The Centre for the Study of Violence and Reconciliation (CSVR) says that South Africa needs to be alarmed by the recent spate of gun violence in a democratic country.
This follows several reports of shootings at taverns around the country as well as killings involving gun violence.
We really need to get to the root cause of violence, we are seeing an escalation of violence in a society, particularly in a democratic society that is not at war. – CSVR
Executive Director at CSVR, Annah Moyo-Kupeta, says violence in all forms has been normalised in South Africa.
“We must understand our psyche as a nation, why violence becomes a response used to address a number of issues. We really need to get to the root cause of violence, we are seeing an escalation of violence in a society, particularly in a democratic society that is not at war.
What has happened over the past week is really concerning for a country that is not at war. We’re seeing some of these issues in countries where there is insurgency, where there is war, so, we should really be alarmed.”
Professor André Duvenhage, a political analyst at North-West University, said recent events of shootings incidents and power disruptions all point to political instability.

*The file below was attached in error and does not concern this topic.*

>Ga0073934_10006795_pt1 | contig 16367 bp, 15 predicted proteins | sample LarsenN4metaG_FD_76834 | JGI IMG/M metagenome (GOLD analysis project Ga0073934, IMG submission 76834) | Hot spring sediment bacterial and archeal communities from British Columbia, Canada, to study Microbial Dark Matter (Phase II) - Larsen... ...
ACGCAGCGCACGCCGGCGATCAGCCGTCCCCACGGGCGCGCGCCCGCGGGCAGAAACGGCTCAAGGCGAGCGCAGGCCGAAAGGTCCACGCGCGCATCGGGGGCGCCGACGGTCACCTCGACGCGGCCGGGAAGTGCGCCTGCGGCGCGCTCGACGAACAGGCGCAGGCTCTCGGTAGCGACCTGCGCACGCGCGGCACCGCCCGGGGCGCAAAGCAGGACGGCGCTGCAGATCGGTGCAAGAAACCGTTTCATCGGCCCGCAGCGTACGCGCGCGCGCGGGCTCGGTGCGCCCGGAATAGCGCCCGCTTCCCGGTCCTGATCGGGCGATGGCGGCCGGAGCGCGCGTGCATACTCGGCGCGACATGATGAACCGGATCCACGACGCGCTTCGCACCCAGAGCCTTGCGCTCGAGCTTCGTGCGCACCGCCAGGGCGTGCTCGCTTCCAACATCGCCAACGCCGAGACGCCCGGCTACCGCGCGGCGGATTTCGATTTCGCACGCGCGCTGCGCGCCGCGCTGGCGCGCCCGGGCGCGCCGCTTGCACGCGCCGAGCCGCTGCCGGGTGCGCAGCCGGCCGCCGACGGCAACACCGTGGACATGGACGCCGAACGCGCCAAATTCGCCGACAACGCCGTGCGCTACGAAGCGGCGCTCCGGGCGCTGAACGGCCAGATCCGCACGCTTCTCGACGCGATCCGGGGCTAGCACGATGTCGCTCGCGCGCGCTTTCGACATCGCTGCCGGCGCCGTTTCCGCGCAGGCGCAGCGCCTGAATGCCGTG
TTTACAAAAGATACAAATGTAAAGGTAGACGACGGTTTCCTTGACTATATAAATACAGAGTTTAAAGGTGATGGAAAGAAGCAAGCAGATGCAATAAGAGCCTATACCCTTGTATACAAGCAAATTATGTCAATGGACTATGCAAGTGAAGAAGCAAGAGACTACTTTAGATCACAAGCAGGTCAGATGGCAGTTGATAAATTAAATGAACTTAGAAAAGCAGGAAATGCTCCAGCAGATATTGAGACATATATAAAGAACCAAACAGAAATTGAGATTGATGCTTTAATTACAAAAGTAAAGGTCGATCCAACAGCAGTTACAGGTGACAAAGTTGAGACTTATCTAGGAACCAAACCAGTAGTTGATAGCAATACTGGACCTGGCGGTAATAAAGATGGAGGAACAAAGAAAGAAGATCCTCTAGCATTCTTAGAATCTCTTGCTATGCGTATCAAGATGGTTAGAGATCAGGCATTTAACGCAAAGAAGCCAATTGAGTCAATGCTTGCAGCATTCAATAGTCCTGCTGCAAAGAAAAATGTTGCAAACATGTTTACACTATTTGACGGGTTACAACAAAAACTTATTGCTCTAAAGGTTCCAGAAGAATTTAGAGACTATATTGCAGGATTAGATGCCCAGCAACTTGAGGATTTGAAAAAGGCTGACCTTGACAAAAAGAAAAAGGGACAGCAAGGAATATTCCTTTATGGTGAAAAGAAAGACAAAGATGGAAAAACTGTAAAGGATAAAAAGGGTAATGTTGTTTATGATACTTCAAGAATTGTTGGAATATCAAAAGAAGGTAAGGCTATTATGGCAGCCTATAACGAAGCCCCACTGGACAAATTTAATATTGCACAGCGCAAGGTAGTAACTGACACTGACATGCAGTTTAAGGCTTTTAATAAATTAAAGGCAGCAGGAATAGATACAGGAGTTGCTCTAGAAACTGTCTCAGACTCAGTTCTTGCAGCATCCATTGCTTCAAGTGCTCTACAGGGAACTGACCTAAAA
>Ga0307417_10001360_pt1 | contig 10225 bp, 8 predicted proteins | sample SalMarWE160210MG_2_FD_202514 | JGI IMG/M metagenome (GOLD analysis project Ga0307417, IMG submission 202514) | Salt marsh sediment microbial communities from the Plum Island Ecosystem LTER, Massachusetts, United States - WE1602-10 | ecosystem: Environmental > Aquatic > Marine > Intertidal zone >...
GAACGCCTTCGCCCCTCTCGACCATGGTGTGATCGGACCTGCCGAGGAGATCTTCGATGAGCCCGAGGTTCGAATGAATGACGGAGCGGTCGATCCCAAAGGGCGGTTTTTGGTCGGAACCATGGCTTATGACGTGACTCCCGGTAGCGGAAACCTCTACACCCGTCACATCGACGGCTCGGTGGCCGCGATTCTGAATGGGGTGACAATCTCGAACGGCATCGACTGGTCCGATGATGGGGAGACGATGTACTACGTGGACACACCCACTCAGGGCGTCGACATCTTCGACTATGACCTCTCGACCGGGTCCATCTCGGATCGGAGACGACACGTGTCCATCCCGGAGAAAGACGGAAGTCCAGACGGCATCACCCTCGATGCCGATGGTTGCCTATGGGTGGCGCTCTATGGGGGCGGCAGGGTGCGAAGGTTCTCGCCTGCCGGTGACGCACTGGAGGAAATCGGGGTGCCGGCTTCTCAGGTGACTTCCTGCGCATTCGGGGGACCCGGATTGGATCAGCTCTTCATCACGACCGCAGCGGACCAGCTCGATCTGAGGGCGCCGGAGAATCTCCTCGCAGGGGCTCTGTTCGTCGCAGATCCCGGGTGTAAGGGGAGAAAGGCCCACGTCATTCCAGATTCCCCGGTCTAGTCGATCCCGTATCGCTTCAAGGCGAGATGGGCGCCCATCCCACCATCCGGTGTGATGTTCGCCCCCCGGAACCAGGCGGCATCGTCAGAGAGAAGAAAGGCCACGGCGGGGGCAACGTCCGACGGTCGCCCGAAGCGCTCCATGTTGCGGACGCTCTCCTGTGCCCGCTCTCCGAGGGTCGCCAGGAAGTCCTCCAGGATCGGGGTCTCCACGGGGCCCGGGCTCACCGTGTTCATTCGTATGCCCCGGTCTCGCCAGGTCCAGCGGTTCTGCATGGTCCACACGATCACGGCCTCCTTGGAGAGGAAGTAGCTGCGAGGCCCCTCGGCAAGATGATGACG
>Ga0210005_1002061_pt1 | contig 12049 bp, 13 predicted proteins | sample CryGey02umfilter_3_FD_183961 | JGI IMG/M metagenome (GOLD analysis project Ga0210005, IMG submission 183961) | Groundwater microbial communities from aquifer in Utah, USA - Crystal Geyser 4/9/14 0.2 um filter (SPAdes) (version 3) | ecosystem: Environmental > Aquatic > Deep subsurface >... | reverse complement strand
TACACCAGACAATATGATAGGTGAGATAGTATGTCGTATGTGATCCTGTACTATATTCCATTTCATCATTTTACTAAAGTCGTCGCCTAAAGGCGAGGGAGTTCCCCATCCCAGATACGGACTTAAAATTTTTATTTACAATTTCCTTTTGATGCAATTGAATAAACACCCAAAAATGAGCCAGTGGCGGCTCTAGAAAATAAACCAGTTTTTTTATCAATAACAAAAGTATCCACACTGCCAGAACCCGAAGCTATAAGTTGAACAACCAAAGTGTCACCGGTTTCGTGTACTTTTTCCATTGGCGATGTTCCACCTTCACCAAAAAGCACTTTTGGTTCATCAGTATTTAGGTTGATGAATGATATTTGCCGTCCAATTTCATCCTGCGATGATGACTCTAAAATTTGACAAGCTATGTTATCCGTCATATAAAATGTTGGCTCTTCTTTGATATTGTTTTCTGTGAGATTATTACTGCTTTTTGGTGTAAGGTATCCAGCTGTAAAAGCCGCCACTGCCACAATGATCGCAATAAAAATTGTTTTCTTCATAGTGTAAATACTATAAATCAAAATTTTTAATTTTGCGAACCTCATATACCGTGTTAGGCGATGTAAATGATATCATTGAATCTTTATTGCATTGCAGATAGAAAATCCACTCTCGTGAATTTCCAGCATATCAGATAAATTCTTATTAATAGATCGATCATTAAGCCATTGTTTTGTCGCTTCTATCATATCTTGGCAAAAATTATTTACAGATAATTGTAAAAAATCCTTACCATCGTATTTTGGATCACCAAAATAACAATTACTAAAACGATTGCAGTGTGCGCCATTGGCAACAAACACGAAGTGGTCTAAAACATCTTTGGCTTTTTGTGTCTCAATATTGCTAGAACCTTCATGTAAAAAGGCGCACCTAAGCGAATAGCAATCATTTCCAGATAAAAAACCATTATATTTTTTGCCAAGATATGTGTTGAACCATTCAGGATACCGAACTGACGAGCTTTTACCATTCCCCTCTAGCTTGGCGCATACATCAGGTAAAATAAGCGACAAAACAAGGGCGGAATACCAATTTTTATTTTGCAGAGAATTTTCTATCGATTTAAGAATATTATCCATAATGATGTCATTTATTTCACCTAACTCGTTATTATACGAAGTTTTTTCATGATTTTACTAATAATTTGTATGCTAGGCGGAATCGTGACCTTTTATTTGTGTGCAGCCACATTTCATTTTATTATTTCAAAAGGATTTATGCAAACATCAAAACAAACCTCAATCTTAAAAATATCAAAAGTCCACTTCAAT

This comes amid calls from some organisations and individuals for President Cyril Ramaphosa to step down.
Duvenhage says the instability is likely to continue.
“There’s huge pressure on the President at the moment and that the political environment is very hostile. I’m not predicting necessarily that he will lose the power, but what I can predict is that the political environment is going to become more and more unstable. The forces are going to target him and if my information is correct. There’s more to come for Mr Ramaphosa,” explains Duvenhage.
Below is the full interview with Professor André Duvenhage:
Recent mass shootings at taverns in parts of the country have thrust gun laws in South Africa into the spotlight. According to experts, the attacks could be linked to gun control regarding illegal firearms.
The country witnessed mass shootings in Soweto and Katlehong in Gauteng but also in Pietermaritzburg in KwaZulu-Natal, at the weekend.
Criminologist Dr Guy Lamb said South Africa has seen fairly tight gun laws since the early 2000s and that the latest shootings could be attributed to gun control, however, historical context must be considered.
He further added that laws were changed to make it difficult for persons over the age of 16 to own a gun.
More details in the report below: